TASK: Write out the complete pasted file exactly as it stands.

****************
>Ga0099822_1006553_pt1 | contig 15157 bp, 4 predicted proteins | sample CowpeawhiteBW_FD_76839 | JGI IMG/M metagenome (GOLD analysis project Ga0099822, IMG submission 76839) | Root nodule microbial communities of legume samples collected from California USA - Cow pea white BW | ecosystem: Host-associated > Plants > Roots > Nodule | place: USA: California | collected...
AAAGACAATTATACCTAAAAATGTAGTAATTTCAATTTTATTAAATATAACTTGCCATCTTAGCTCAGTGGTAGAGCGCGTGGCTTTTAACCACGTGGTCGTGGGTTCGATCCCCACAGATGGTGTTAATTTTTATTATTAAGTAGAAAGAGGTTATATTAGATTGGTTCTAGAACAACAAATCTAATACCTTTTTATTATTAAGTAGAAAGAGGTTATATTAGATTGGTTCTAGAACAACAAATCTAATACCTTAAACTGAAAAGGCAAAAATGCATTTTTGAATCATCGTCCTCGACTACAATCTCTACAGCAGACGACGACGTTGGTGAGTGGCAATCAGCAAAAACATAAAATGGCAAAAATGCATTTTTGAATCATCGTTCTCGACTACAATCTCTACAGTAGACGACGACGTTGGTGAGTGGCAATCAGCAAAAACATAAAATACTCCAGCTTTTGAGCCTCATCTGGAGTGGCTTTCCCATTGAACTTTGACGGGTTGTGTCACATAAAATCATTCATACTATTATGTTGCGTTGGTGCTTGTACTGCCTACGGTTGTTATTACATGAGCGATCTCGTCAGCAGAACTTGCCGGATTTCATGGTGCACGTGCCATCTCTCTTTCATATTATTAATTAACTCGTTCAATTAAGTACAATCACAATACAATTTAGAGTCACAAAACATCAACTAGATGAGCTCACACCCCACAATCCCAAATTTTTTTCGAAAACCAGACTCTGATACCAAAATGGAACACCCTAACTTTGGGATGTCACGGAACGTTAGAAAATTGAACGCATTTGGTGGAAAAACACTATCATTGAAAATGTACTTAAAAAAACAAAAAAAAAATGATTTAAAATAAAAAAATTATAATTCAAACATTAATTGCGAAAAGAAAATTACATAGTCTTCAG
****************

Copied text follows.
>Ga0099822_1006553_pt1 | contig 15157 bp, 4 predicted proteins | sample CowpeawhiteBW_FD_76839 | JGI IMG/M metagenome (GOLD analysis project Ga0099822, IMG submission 76839) | Root nodule microbial communities of legume samples collected from California USA - Cow pea white BW | ecosystem: Host-associated > Plants > Roots > Nodule | place: USA: California | collected...
AAAGACAATTATACCTAAAAATGTAGTAATTTCAATTTTATTAAATATAACTTGCCATCTTAGCTCAGTGGTAGAGCGCGTGGCTTTTAACCACGTGGTCGTGGGTTCGATCCCCACAGATGGTGTTAATTTTTATTATTAAGTAGAAAGAGGTTATATTAGATTGGTTCTAGAACAACAAATCTAATACCTTTTTATTATTAAGTAGAAAGAGGTTATATTAGATTGGTTCTAGAACAACAAATCTAATACCTTAAACTGAAAAGGCAAAAATGCATTTTTGAATCATCGTCCTCGACTACAATCTCTACAGCAGACGACGACGTTGGTGAGTGGCAATCAGCAAAAACATAAAATGGCAAAAATGCATTTTTGAATCATCGTTCTCGACTACAATCTCTACAGTAGACGACGACGTTGGTGAGTGGCAATCAGCAAAAACATAAAATACTCCAGCTTTTGAGCCTCATCTGGAGTGGCTTTCCCATTGAACTTTGACGGGTTGTGTCACATAAAATCATTCATACTATTATGTTGCGTTGGTGCTTGTACTGCCTACGGTTGTTATTACATGAGCGATCTCGTCAGCAGAACTTGCCGGATTTCATGGTGCACGTGCCATCTCTCTTTCATATTATTAATTAACTCGTTCAATTAAGTACAATCACAATACAATTTAGAGTCACAAAACATCAACTAGATGAGCTCACACCCCACAATCCCAAATTTTTTTCGAAAACCAGACTCTGATACCAAAATGGAACACCCTAACTTTGGGATGTCACGGAACGTTAGAAAATTGAACGCATTTGGTGGAAAAACACTATCATTGAAAATGTACTTAAAAAAACAAAAAAAAAATGATTTAAAATAAAAAAATTATAATTCAAACATTAATTGCGAAAAGAAAATTACATAGTCTTCAG